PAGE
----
Habakkuk 3:16

When I heard, my belly trembled; my lips quivered at the voice: rottenness entered into my bones, and I trembled in myself, that I might rest in the day of trouble: when he cometh up unto the people, he will invade them with his troops.

When I heard, my belly trembled,.... His bowels, his heart within him, at the report made of what would come to pass in future time; and not so much at hearing of the judgments of God that should come upon the enemies of his Church, antichrist and his followers; though even these are awful and tremendous to good men; see

Ps 119:120 but upon hearing what troubles and distresses would come upon the churches of Christ, previous to these, afterwards called a day of trouble in this verse, and more particularly described in the next Habakkuk 3:17:

my lips quivered at the voice; at the voice of these words, as the Targum; at the voice of the Lord, expressing and foretelling these calamities, through fear and dread, consternation and amazement; under which circumstances the natural heat of the outward parts of the body retires to defend the heart, and leaves them trembling and quivering, particularly the lips, so that they lose their use for a time; and a person in such a case can hardly speak:

rottenness entered into my bones; he became weak and without strength, as if he had long been in a wasting consumption; or was at once deprived of all his strength, and it was turned into corruption; see Daniel 10:8:

and I trembled in myself; within himself, in all his inward parts, as well as in his outward parts: or, "under myself" {x}; was not able to keep his place, could not stand upon the ground that was under him; his knees trembled, as the Syriac version:

that I might rest in the day of trouble; rather, as Noldius {y} renders the particle, "yet", or "notwithstanding, I shall rest in the day of trouble"; which had been represented to him in vision; and which he had a sight of by a spirit of prophecy, as coming upon the church of Christ, and had given him that concern before expressed. The Syriac version of this and the next clause, which it joins, is, "he showed me the day of calamity, which is about to come upon the people". Here begins the prophet's expression of his strong faith and joy in the midst of all the distresses he saw were at hand; herein representing the church, and all true believers helped to exercise faith in those worst of times. This "day of trouble" is the same with the hour of temptation that shall come upon all the earth to try the inhabitants of it; the time of the slaying of the witnesses, which will be such a time of trouble as never was in the world; see Revelation 3:10. The "rest" the people of God will have then, which the prophet had faith in for them, will lie in the Lord's protection and keeping of his people; his perfections, power, and providence, are the chambers of rest and safety he will call them unto, and the shadow of his wings, which they will make their refuge till these calamities and indignation be overpast, Isaiah 26:20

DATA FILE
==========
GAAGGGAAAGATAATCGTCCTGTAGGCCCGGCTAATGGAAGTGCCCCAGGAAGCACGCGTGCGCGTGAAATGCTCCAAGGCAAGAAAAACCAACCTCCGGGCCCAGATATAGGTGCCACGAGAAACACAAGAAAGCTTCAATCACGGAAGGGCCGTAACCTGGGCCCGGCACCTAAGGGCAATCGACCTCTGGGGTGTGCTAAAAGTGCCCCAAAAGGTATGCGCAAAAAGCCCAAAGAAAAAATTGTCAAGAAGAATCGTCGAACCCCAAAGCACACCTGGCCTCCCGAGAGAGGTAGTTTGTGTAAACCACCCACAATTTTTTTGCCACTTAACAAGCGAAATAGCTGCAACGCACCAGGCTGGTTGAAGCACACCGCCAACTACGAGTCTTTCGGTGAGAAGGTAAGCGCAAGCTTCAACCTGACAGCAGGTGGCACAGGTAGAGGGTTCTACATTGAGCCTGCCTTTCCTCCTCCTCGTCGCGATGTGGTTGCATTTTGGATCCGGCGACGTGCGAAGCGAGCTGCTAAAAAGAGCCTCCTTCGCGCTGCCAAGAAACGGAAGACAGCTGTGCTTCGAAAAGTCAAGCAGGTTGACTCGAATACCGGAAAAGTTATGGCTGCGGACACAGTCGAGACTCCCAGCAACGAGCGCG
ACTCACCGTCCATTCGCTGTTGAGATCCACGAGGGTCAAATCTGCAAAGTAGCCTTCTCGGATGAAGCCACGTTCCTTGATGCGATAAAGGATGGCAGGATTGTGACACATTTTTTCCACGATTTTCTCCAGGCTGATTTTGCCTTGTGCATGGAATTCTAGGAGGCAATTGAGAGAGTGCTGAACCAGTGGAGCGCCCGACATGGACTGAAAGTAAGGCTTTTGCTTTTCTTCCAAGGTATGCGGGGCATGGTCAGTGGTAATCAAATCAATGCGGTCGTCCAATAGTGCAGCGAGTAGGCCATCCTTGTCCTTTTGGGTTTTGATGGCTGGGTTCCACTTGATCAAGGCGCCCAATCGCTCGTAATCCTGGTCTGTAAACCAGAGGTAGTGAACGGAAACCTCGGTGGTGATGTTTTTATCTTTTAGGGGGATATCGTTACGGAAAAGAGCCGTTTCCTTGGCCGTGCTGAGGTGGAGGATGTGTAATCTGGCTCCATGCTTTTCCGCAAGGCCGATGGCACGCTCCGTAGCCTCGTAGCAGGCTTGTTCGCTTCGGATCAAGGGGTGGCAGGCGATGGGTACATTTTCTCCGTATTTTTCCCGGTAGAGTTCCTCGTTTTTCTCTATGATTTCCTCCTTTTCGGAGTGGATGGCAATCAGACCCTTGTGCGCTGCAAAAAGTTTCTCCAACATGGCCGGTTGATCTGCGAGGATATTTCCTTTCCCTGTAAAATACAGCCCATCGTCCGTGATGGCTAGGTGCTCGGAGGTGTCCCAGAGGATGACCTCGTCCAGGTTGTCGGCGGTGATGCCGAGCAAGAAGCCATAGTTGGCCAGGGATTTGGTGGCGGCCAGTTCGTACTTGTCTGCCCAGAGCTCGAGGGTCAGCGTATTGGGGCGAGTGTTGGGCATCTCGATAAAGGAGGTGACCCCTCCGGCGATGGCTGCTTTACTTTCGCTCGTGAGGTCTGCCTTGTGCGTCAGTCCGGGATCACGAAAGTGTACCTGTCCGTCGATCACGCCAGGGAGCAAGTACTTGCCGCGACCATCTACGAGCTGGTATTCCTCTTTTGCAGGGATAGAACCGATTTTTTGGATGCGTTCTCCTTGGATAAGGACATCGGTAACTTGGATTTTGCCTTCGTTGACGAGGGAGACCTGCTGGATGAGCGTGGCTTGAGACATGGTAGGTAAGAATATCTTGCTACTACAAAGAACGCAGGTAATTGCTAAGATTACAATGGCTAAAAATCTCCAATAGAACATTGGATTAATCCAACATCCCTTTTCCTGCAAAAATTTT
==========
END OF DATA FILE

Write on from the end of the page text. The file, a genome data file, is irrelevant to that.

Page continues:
when he cometh up unto the people, he will invade them with his troops; or rather "him"; not "the people"; the people of God, "he" the Lord or Christ comes unto; but the enemy of them: this is the ground of the prophet's faith and confidence before expressed, or of the church's he personated; namely, that when Christ, Michael the great Prince, should come up to his people, appear for them, and stand on their side, he would lead his troops and march his army against their grand enemy antichrist; and "cut him to pieces" {z}, as some render the word: so Christ is represented as a mighty warrior, marching at the head of his troops, the armies of heaven following him upon white horses, clothed in fine linen, white and clean, who are the called, chosen, and faithful; and with these he will fall upon the beast, the false prophet, and the kings of the earth, gathered together at Armageddon, and utterly destroy them, Revelation 16:14.

{x} ytxt "subtus me", Drusius, De Dieu; "subter me", Cocceius, Van Till.
{y} Ebr. Concord. Part p. 108. No. 550.
{z} wndwgy "ut excidat eum", Calvin; "succidet eum", Vatablus.